Cover crop seeding into standing crops or after harvest?

by Eileen Kladivko, Department of Agronomy, Purdue University College of Agriculture:

Cover crops have gained in popularity in the Corn Belt over the last few years, and now is the time of year they are being seeded.

Some producers have already flown on cover crop seed into their standing corn or soybean crops, while others are waiting to drill or seed the cover crops after harvest. With the delayed crop maturity and later harvest in some areas of the Corn Belt this year, it could be a good year to try seeding by air or with ground-based high clearance equipment, especially if seed is already purchased for species needing several months of moderate temperatures to grow.

Oats and radish flown into standing soybeans in September.

Oats and radish flown into standing soybeans in September.

Brassicas, legumes, and oats, for example, should be seeded no later than the third week in September for much of the Corn Belt, and flying them on now could still give some benefit to the soil. Cereal rye is the most hardy of the cover crops grown in the region and can be successfully seeded after harvest throughout the region, and would be a good choice after corn harvest this year, particularly if next year’s crop will be soybeans.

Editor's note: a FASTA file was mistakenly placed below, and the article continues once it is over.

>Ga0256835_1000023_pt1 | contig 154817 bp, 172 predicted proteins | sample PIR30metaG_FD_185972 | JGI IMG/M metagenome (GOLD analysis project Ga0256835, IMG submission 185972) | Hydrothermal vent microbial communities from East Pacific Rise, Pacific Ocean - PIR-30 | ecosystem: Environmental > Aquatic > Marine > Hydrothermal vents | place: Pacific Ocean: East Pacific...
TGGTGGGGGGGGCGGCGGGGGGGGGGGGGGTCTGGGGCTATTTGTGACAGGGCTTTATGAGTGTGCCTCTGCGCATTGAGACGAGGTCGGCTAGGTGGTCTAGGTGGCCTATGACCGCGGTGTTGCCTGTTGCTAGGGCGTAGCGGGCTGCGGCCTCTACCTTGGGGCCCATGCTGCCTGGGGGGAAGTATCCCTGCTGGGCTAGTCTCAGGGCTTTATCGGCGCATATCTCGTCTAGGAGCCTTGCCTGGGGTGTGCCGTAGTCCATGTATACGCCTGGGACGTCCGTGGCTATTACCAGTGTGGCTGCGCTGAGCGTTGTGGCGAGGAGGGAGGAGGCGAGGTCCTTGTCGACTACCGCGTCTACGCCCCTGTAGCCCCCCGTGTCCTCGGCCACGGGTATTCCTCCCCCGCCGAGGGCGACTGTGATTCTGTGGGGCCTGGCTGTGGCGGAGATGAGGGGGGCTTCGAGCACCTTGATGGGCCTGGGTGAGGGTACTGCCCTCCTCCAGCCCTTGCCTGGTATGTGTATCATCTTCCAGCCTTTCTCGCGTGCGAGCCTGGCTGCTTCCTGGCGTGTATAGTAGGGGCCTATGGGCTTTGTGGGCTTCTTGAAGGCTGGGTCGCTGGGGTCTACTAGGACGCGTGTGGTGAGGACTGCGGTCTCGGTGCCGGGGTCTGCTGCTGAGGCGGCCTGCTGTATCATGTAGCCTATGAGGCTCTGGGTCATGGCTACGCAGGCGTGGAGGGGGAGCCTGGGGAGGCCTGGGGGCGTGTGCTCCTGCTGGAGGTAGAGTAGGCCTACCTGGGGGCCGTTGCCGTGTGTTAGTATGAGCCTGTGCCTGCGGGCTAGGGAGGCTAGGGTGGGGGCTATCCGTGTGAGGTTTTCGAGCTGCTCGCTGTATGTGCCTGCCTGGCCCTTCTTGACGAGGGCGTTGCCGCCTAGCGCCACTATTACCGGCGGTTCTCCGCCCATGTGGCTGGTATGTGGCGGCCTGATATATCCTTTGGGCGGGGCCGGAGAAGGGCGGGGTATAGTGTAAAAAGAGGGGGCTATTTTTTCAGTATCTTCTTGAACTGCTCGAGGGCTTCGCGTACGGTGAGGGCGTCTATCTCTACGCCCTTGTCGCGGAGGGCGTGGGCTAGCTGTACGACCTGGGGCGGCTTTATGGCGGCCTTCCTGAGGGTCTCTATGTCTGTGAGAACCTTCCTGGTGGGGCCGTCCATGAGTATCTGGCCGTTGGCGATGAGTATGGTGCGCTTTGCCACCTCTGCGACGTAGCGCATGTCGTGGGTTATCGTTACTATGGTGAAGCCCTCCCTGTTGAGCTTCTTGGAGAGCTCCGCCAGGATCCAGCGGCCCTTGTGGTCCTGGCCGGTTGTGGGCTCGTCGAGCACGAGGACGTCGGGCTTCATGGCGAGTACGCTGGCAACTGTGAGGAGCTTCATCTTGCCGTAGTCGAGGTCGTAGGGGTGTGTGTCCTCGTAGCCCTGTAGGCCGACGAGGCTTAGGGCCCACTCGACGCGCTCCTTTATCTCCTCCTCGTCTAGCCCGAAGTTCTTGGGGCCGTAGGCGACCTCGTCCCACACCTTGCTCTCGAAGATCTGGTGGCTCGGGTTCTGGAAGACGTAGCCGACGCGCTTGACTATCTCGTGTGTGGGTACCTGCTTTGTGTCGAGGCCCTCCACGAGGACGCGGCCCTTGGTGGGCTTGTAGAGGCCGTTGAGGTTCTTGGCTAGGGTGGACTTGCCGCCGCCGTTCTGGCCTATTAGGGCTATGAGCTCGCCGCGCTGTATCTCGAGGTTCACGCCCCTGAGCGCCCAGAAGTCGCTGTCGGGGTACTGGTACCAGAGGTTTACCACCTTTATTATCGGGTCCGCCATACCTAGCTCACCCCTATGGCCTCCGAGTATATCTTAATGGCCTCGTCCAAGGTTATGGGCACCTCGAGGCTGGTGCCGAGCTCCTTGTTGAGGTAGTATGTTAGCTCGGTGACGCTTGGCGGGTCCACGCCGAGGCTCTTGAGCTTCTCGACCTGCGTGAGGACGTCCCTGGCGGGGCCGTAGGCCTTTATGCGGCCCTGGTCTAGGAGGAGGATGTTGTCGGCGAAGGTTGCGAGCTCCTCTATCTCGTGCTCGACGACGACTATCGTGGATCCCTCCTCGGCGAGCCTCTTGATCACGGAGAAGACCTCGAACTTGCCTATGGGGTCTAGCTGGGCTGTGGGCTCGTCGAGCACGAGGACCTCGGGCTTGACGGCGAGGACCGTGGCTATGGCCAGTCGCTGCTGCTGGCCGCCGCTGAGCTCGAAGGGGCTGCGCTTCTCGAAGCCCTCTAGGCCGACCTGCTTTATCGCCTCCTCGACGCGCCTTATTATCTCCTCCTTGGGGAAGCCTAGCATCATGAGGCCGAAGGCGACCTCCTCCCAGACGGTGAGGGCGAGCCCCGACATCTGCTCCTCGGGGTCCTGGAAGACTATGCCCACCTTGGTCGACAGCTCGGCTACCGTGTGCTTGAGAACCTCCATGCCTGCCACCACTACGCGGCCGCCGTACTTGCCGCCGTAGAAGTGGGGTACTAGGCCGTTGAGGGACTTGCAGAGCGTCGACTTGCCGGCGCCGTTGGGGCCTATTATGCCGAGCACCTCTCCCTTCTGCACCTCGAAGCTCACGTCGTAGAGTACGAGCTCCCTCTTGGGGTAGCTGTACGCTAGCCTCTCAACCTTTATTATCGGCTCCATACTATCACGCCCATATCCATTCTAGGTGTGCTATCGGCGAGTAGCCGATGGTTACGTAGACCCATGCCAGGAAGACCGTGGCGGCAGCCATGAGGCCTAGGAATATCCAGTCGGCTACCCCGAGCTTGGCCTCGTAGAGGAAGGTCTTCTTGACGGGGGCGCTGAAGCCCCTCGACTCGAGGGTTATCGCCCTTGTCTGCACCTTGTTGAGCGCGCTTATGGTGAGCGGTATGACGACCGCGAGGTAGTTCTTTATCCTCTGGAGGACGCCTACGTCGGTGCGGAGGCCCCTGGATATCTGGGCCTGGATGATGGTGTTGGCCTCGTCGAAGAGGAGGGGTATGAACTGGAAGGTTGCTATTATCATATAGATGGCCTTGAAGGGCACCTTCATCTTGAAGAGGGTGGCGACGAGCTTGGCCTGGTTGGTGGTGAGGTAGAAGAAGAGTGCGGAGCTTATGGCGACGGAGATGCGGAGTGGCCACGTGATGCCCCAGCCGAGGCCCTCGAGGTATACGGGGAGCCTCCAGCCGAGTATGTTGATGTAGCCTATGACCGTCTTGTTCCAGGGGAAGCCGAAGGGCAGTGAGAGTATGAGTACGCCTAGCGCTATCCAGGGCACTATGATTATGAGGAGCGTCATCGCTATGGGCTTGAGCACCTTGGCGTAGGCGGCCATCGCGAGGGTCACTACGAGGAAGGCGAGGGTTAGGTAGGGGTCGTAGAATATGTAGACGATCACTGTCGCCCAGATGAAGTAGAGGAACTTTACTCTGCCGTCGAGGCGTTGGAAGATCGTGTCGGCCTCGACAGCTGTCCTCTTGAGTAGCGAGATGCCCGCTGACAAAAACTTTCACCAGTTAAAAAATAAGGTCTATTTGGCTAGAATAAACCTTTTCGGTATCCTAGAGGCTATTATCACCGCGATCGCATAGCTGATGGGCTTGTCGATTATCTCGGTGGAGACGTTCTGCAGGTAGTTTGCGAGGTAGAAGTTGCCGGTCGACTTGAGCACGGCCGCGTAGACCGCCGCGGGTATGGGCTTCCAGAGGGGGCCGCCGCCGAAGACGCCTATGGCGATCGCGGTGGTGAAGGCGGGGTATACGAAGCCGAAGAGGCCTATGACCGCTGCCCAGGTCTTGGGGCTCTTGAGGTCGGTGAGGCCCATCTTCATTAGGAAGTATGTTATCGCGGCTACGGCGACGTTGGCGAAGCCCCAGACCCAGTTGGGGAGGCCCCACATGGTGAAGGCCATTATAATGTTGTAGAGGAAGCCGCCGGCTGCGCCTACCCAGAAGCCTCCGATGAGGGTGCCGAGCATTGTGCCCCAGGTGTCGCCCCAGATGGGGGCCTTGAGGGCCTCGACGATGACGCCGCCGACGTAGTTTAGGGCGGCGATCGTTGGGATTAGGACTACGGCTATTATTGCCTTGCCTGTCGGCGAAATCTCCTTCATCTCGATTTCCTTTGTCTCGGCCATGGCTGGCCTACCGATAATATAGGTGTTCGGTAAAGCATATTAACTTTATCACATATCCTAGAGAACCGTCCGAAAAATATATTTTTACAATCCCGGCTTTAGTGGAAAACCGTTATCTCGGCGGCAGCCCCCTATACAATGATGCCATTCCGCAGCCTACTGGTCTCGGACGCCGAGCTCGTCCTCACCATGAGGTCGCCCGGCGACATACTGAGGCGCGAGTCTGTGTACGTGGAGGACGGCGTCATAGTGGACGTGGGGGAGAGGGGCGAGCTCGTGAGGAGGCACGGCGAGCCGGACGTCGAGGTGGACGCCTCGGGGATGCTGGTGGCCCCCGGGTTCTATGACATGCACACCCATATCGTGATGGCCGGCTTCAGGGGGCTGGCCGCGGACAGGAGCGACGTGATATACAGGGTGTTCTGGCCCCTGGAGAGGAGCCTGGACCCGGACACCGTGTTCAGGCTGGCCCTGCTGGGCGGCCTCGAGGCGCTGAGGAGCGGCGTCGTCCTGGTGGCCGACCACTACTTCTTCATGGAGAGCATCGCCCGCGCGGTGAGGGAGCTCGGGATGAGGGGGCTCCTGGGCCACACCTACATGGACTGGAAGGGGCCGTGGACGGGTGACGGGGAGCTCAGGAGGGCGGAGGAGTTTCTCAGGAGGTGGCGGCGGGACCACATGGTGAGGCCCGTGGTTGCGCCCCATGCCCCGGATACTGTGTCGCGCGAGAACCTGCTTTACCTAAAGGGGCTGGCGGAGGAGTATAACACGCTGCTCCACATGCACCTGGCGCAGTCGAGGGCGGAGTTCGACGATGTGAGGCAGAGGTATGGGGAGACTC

Producers should consult the Cover Crop Selector Tool from the Midwest Cover Crops Council for recommended seeding dates for their state and county, as well as seeding rates, depths, and other tips. It is important for producers to do their homework on fitting cover crops into their overall systems, however, including choice of cover crop based on next year’s cash crop and the method and timing of termination in the spring.